In the evening (Wednesday night) we stayed in the ecolodge, Rancho Ecologico Sol De Mayo, just above the falls. Internet was only available at the entrance, not at our cabins, and there was no cell service. They do have a restaurant, but it was closed while we were there. If you visit, bring your own food though, as they have a great cooking setup with a grill (they provide the charcoal) and a kitchen with dishes. Rather than staying in the cabin, in fact, you can camp. In addition, they have a host of animals from peacocks to pigeons, and rabbits to horses (no relation to dinner). I loved the atmosphere of the ecolodge and, best of all, it allowed you to access the waterfalls after hours. When we went down in the evening, and had it entirely to ourselves. In the morning, I visited as well and took a glorious swim while the sun came up and shone into the pools. It was stupendous.
The wind was forecast back at La Ventana by 11 AM Thursday morning, so we headed out, a 1.5-hour drive. Unfortunately, wind is not as reliable as that and, while Hanna got out, I didn’t. Furthermore, Hanna spent the morning in the water as there wasn’t quite enough wind and she wasn’t able to actually get up on the board – though it was exhausting nonetheless. In the afternoon we headed back to the hotel for a nap and to catch up on work.
Astoundingly… Friday it was too windy. Wow… this sport is picky about the conditions – at least for beginners like us. Not to be bored, however, we took the opportunity to drive to Playa Balandra – which was beautiful. Unless you hike in, it is only open for entry at 8 AM and 1 PM and we timed it just right to make the 1 PM entry. (We were towards the back of the queue but we still made it into the park.) There is an overlook from which you can see both the inlet and the beach of this epic location. Down in the water, you can walk the entire area with the water below your waist. (I expect the sunrise is spectacular and I’d like to hike in early one morning if I’m ever back in the area.)
Back in La Ventana, we stopped by the natural hot springs at El Sargento. The timing was great because the tide was still coming in so we made a pool in the hot springs (which were too hot to start), and then waited for the tide to come in to cool it down.
Afterward, we headed to dinner. The restaurant was empty and the owner informed us that the menu didn’t correspond with the food available. We told him that suited us, and we welcomed him to make us something great – just not anything Hanna is allergic to. We both enjoyed our dishes and then switched so we could sample each other’s. Unfortunately, after switching, Hanna’s dish now had some unknown substance that triggered a significant allergic reaction. She took the necessary immunotherapy but it’s especially disconcerting when you are so far from significant medical facilities. Furthermore, while the medicine is life-saving, the after-effects are an unpleasant experience, to say the least.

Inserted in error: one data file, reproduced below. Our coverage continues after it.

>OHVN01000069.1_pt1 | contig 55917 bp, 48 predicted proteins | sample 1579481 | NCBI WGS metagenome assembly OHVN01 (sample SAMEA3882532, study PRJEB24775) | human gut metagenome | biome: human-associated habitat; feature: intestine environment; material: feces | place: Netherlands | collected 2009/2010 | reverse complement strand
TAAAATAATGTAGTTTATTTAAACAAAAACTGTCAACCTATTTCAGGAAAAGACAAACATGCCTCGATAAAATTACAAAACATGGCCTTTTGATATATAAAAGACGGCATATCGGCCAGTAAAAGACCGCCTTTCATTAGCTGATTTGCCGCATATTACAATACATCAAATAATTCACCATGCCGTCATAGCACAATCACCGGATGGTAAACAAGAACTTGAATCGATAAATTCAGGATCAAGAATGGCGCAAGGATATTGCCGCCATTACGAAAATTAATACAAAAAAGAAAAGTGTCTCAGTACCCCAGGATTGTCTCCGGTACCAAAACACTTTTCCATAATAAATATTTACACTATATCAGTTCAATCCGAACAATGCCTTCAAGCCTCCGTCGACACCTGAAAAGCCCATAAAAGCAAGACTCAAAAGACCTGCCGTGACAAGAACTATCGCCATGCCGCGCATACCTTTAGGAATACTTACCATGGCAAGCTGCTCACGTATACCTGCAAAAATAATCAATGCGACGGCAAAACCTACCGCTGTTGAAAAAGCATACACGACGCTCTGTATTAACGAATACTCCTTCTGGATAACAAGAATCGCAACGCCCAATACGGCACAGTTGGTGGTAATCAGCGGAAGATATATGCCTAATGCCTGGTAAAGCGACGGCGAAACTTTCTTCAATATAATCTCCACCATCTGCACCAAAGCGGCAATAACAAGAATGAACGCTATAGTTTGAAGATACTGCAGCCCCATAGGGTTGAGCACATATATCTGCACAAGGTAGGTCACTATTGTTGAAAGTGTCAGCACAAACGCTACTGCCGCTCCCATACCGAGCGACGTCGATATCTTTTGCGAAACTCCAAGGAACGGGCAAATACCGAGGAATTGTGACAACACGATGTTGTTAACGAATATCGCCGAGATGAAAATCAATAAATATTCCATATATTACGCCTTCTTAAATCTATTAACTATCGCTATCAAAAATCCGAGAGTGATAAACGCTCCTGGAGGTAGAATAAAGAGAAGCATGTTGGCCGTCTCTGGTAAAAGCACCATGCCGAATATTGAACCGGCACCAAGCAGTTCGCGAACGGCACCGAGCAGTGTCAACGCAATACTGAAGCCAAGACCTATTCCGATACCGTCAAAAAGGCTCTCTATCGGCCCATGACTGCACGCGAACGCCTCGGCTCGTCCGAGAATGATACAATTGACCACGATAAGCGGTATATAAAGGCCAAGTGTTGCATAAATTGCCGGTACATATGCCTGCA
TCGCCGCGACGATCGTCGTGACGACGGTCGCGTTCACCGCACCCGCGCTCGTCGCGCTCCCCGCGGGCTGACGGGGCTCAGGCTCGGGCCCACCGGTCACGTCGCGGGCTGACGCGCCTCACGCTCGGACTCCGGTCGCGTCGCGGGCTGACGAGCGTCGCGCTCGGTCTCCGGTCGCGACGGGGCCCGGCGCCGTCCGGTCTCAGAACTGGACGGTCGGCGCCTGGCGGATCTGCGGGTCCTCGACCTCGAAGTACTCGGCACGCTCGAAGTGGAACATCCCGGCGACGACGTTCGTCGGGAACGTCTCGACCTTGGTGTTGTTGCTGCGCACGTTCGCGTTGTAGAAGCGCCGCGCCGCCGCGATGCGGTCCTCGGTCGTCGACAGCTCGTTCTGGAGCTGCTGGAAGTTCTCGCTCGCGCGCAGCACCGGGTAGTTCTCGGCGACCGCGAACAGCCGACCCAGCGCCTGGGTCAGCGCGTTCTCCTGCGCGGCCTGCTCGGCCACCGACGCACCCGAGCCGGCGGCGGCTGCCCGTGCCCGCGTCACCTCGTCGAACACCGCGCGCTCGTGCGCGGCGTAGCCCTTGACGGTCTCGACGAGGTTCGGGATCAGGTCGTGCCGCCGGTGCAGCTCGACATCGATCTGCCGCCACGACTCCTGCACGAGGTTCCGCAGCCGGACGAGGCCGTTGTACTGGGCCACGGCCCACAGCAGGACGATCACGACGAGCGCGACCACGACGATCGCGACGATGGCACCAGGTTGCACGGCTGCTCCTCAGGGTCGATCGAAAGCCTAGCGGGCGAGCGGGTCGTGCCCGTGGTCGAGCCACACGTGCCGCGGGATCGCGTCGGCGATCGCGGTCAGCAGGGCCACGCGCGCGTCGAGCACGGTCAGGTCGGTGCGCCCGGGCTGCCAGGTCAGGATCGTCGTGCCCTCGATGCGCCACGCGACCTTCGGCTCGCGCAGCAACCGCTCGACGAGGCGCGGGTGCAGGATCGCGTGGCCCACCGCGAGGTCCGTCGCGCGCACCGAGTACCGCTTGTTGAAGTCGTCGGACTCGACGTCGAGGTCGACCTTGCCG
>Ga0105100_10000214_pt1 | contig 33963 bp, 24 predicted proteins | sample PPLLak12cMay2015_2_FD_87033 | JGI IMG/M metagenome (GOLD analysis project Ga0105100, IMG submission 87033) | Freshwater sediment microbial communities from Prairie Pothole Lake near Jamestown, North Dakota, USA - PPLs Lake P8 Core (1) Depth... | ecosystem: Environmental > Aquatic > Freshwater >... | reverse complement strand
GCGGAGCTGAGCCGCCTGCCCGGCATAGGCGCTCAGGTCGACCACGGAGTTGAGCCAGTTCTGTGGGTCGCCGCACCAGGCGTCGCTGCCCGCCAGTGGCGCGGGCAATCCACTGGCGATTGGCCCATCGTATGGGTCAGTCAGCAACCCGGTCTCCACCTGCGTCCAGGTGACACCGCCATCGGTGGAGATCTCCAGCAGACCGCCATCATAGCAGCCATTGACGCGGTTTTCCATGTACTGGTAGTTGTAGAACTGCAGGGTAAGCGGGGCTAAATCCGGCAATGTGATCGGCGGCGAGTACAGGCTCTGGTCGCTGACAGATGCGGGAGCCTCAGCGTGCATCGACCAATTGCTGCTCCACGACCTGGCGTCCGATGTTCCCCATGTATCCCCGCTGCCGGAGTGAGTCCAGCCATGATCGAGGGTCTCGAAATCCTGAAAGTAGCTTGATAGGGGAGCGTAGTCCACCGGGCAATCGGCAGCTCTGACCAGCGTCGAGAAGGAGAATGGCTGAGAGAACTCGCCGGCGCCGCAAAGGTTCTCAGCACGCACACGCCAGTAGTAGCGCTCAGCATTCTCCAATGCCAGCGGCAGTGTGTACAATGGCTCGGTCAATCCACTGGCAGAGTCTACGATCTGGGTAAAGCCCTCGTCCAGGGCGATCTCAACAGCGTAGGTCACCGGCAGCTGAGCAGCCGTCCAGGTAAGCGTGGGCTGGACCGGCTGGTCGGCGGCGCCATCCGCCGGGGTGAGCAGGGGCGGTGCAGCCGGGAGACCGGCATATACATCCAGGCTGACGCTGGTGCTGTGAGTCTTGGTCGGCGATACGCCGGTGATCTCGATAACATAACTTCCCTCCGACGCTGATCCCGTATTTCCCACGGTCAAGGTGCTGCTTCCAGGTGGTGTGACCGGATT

On Saturday, we finally had wind, not too much and not too little. It’s about time! We watched the usual sunrise from our bedroom window – yes, it was like that every morning we stayed in La Ventana. And, around 10 AM, we watched as the wind blew in from the North. You could see it in the water. And, by 10:30 AM, it was time to sail.
We sailed from the Elevation Kiteboarding School and took the jet ski option – which meant they took us upwind via jet ski and then instructed us as we sailed (or struggled to sail) around the bay.
After the morning session Hanna was exhausted while I decided I deserved another afternoon of the sun in my eyes, water up my nostrils, and saltwater “hydration.” And, since we couldn’t catch an early flight out in the morning on Sunday, we may as well try again in the morning before rushing out for the 2-hour drive back to the airport.
Needless to say, we are close, but at the end of a second week (18 hours in total for me and 12.5 hours for Hanna) we still aren’t quite independent kiteboarders yet. I expect next time, but that’s what I thought last year so….
This weekend some friends and I took an off-road trip on the Washington Back Country Discovery Route (WABDR). We debated all winter on where to go and what route to take but, with all the recent snow, and some logistics around a couple of participants wanting to leave a day early, we settled on starting in Ellensburg and heading South and then North.
There were seven of us in all:
Eric Edmonds and Josh Dahlstrom driving a 2020 Tundra
Albert Merkel with his daughter driving Mitsubishi Montero
Michael Stokesbary driving a Jeep Wrangler, and
Benjamin and I taking up the rear in a diesel 1996 Toyota Land Cruiser (HDJ80L)
The main purpose of the trip was to test-drive the Land Cruiser which, thanks to Albert’s help, has undergone some major improvements including regearing the differential, upgrading to bead-locked wheels, rebuilding the brake system, installing rear differential lockers, re-doing the auxiliary power, replacing the auxiliary fuel tank with a 42-gallon tank, and installing new storage draws in the rear.